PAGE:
The government has apologised for the attack on international observers and journalists and put more than 100 National Police in the area on modified duty.
Members of the group of observers and journalists who were violently confronted by Colombian police. All photos by Mateo Rueda
This story was produced in collaboration with VICE Colombia.
On Sunday, two journalists with ¡PACIFISTA!, VICE Colombia's vertical focused on armed conflict and the struggle for peace in the country, had to take cover and run amid gunshots and stun grenades fired by members of the Colombian National Police's anti-drug task force.
The incident took place around 2 PM local time in El Tandil, a village of a dozen houses three hours away from Tumaco, a port town located in Colombia's southeast, which has suffered the dramatic consequences of years of drug trafficking, organized crime, political violence, poverty, and social and ethnic exclusion. Today, Tumaco and the rural area that surrounds it are Colombia's most extensively cultivated (that is, the highest number of hectares) coca-leaf region.
The gunshots and stun grenades were fired in the vicinity of a humanitarian commission assembled by members of the United Nations, the Organization of American States (OAS), and local human rights advocates. Journalists from several Colombian media outlets accompanied the group, ¡PACIFISTA! among them.
Multiple stun grenades were fired, and, according to a UN press release, one of them "came very near" to impacting the group. "We also heard shots and, additionally, some type of gas was used," the release added. An advocate for peasant rights who accompanied the commission told ¡PACIFISTA! reporters present at the site that he had been injured by bullets in one arm and one leg, before being attended to by nearby soldiers with the Colombian National Army.
Fortunately, no one appeared to be seriously wounded.
The observers and journalists were visiting the area to investigate a deadly incident last Thursday, when six coca-leaf cultivators were shot and killed by armed men in uniforms. About 20 more people were injured in that episode, one witnesses described as a massacre at the hands of the National Police. The Colombian Ombudsman's Office as well as the Attorney General's Forensic Department have confirmed that the dead were struck by long-distance shots common in military interventions. According to the Ombudsman, the only members of Colombia's armed forces in the zone last Thursday (besides the army, whose soldiers wear distinct uniforms) were with the National Police.
Though President Juan Manuel Santos has dubbed the violence "regrettable," neither the National Police nor the Santos administration have acknowledged the initial, deadly attack may have been unprovoked. Instead, the Police alleged that ex-members of FARC, the revolutionary guerrilla marxist group that struck an historic peace accord with the government last year, were present during the protest and that they had thrown explosives requiring a police response.
Last Thursday's confrontation came as the National Police were attempting to eradicate local coca plantations, in keeping with the Santos administration's drug-war policy. A group of local farmers came out to protest the authorities' actions; according to advocacy organizations, there were more than 1,000 peasants involved in the demonstration, and they made a human chain around the plantations in the middle of a tropical forest. Many peasants in the Tumaco region depend on the income from coca-leaf harvests and have expressed frustration at the government's failure to implement substitution policies that help farmers grow new, different crops.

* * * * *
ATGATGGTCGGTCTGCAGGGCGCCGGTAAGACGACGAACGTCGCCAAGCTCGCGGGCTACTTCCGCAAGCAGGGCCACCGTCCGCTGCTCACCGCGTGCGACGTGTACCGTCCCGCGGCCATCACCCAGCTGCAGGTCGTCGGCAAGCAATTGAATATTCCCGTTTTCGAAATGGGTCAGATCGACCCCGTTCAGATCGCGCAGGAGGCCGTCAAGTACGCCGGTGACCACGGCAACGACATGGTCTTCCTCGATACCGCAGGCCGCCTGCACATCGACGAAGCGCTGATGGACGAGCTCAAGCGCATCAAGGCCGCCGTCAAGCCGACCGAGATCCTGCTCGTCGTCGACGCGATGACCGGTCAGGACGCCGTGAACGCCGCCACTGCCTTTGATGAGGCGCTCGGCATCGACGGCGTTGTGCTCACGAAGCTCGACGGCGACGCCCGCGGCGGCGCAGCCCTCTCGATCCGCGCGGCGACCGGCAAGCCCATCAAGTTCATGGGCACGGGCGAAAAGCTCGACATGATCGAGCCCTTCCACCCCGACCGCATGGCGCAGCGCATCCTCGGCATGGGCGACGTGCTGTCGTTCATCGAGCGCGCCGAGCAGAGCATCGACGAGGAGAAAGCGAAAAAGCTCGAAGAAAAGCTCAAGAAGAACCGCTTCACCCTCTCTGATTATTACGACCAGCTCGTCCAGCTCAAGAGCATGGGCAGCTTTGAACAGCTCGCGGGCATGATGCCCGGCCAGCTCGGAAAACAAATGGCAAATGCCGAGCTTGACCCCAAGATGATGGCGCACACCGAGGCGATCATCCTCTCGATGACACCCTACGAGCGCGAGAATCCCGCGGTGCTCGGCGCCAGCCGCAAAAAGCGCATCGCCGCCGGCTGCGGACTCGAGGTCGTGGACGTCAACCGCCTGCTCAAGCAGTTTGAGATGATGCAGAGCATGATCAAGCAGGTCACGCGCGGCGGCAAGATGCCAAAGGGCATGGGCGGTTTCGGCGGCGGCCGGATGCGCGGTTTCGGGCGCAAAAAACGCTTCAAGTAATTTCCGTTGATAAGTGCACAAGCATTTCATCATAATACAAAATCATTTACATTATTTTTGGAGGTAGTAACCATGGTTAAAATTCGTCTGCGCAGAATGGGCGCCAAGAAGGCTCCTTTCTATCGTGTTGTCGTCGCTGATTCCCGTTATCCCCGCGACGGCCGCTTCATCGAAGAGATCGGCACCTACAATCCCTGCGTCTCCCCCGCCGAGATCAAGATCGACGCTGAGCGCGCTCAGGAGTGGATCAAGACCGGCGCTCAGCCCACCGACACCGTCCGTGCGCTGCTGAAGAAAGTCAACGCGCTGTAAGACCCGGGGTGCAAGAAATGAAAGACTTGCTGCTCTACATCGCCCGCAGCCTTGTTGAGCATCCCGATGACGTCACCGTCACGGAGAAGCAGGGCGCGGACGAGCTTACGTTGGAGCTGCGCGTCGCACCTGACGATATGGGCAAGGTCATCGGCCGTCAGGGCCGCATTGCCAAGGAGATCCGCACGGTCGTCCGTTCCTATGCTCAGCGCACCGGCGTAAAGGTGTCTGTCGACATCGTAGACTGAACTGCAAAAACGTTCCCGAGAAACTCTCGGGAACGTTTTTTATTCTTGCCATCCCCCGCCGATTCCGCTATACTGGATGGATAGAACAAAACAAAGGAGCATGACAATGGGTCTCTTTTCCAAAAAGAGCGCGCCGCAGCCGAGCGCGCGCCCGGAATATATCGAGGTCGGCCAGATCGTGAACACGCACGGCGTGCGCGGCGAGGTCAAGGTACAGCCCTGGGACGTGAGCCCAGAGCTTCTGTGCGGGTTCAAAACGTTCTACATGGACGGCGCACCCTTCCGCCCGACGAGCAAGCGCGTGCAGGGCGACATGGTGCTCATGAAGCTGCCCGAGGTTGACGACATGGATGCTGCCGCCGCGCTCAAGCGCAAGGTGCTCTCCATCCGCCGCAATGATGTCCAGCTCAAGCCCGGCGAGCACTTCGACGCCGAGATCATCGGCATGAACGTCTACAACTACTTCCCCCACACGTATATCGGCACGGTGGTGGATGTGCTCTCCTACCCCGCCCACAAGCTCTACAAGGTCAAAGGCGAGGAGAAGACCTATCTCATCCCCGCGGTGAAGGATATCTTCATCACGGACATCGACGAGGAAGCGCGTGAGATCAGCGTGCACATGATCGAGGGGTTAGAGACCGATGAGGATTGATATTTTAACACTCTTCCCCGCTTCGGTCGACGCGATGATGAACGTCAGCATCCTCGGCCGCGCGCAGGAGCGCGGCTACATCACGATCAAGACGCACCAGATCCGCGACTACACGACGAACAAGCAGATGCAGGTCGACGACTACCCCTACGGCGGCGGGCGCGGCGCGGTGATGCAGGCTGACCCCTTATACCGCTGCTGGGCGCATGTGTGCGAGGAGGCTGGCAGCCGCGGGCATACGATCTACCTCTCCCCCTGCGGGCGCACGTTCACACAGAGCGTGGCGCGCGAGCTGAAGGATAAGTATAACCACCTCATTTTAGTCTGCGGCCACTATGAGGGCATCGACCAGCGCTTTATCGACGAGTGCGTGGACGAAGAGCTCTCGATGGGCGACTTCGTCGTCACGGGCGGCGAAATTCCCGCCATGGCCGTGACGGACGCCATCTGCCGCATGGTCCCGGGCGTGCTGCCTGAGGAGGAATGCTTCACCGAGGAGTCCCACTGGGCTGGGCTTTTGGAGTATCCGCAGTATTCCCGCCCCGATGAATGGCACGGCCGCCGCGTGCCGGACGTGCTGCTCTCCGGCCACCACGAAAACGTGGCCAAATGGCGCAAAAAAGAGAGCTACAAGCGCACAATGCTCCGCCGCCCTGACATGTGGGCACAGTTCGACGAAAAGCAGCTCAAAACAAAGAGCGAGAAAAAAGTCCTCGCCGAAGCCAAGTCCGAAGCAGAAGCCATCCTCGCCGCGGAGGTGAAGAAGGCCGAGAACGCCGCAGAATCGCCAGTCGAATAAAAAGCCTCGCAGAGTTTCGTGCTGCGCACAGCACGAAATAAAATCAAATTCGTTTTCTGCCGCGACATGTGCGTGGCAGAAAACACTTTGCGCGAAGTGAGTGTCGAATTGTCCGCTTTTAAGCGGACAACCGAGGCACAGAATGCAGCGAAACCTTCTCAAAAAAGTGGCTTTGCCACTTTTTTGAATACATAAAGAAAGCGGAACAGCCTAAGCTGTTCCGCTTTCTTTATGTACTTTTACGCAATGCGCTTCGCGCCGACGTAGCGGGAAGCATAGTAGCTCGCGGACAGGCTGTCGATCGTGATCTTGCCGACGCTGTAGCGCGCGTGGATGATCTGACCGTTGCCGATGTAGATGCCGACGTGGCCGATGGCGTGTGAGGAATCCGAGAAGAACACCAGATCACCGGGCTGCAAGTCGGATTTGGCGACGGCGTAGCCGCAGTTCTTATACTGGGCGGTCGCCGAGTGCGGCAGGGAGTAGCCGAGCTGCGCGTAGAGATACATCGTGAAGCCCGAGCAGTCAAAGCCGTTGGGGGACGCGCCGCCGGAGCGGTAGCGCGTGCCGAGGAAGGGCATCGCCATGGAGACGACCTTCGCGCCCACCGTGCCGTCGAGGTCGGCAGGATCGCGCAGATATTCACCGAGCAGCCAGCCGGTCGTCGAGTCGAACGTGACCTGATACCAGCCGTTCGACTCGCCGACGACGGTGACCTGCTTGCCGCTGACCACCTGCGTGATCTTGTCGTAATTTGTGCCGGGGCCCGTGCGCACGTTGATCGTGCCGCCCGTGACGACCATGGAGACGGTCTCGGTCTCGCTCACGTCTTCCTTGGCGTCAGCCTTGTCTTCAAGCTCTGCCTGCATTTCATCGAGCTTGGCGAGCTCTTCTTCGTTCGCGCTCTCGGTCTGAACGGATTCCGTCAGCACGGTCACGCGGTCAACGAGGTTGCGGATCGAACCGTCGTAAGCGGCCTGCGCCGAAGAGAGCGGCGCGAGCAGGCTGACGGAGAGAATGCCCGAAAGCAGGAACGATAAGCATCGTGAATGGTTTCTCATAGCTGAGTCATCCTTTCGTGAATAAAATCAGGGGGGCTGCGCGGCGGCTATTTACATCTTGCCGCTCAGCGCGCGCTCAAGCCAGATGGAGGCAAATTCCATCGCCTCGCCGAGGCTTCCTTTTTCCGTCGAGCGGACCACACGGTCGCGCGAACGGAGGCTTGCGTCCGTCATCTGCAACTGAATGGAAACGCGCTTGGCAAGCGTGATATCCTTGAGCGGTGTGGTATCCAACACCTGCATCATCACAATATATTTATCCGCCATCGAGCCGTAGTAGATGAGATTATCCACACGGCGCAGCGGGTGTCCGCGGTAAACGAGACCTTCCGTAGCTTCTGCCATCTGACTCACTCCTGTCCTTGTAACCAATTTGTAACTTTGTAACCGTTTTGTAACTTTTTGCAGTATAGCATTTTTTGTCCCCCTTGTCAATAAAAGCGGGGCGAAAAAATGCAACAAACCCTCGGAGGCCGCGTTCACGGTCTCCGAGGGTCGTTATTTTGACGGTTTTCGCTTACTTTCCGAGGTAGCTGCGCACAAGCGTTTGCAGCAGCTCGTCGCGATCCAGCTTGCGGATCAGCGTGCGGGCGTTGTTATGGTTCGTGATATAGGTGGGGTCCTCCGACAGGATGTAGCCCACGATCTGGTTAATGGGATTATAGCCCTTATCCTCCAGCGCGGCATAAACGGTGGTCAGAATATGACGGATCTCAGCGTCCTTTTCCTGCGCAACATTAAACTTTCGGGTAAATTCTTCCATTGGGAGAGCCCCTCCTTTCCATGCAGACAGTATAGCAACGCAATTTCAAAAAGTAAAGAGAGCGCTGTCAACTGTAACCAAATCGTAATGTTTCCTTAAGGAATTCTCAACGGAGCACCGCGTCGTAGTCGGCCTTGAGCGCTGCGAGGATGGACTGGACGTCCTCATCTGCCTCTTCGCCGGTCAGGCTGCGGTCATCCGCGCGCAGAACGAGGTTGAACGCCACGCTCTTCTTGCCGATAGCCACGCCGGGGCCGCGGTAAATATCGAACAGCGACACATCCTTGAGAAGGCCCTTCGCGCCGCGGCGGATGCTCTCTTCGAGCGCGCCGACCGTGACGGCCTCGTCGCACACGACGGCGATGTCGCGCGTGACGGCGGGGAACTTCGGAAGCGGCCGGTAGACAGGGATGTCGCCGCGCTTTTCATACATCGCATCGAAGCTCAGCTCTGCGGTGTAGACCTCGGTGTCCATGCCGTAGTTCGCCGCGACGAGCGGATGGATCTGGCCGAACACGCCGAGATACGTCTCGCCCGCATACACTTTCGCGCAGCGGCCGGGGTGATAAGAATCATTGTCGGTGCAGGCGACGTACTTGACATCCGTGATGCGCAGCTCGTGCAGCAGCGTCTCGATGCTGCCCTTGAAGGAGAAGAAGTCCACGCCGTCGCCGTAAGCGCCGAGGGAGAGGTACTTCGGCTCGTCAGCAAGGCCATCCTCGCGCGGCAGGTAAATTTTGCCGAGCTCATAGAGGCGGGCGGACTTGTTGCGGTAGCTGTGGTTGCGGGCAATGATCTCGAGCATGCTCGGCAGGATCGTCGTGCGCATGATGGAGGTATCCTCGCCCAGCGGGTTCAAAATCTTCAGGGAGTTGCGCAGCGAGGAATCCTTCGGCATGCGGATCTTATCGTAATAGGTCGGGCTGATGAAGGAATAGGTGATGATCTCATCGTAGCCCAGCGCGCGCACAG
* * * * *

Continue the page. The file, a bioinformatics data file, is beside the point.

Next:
It was in hopes of learning more about the Thursday massacre that international observers—accompanied by reporters from ¡PACIFISTA! and other outlets—visited the area on Sunday. There, they endured an attack of their own.
Adding to the confusion surrounding the more recent attack, according to the UN press release, the humanitarian commission had received authorization from the National Army and from the National Police's anti-drug task force to visit the zone, though it did not explicitly cover the journalists present.
The National Police released a statement Monday apologizing and assuming responsibility for the Sunday attack on observers and journalists. However, they claimed the violence erupted after a group of people had tried to access a military base by force. Journalists on scene were quick to dispute the official account of what happened. "No one acted violently. We only walked toward the crime scene because a corpse of one of the killed peasants was supposed to be there," ¡PACIFISTA! photographer Mateo Rueda said. "Then there was an explosion, then another, then another. Then bullets were fired. One man told us he got cut by the bullets."
The Colombian Freedom of Press Foundation (Fundación para la Libertad de Prensa, FLIP) responded to the police statement by saying that it was "insufficient" and "not entirely true," demanding a wider investigation. "These incidents are a risk to the right of an informed society about issues of public interest, and they represent censorship actions from State agents," the group said in a statement.
On Tuesday, responding to the ongoing furor over the twin attacks on unarmed people in the area, Colombia's Minister of Defense announced 102 National Policemen in the region would be assigned elsewhere in the country.
The episode may prove critical in the implementation of Colombia's peace agreement with FARC, signed last December. It also speaks to the dangers and difficulties of eliminating coca-leaf plantations by force, as Donald Trump insisted with his trademark bluster a few weeks ago, when he rebuked Colombia for a recent increase in production.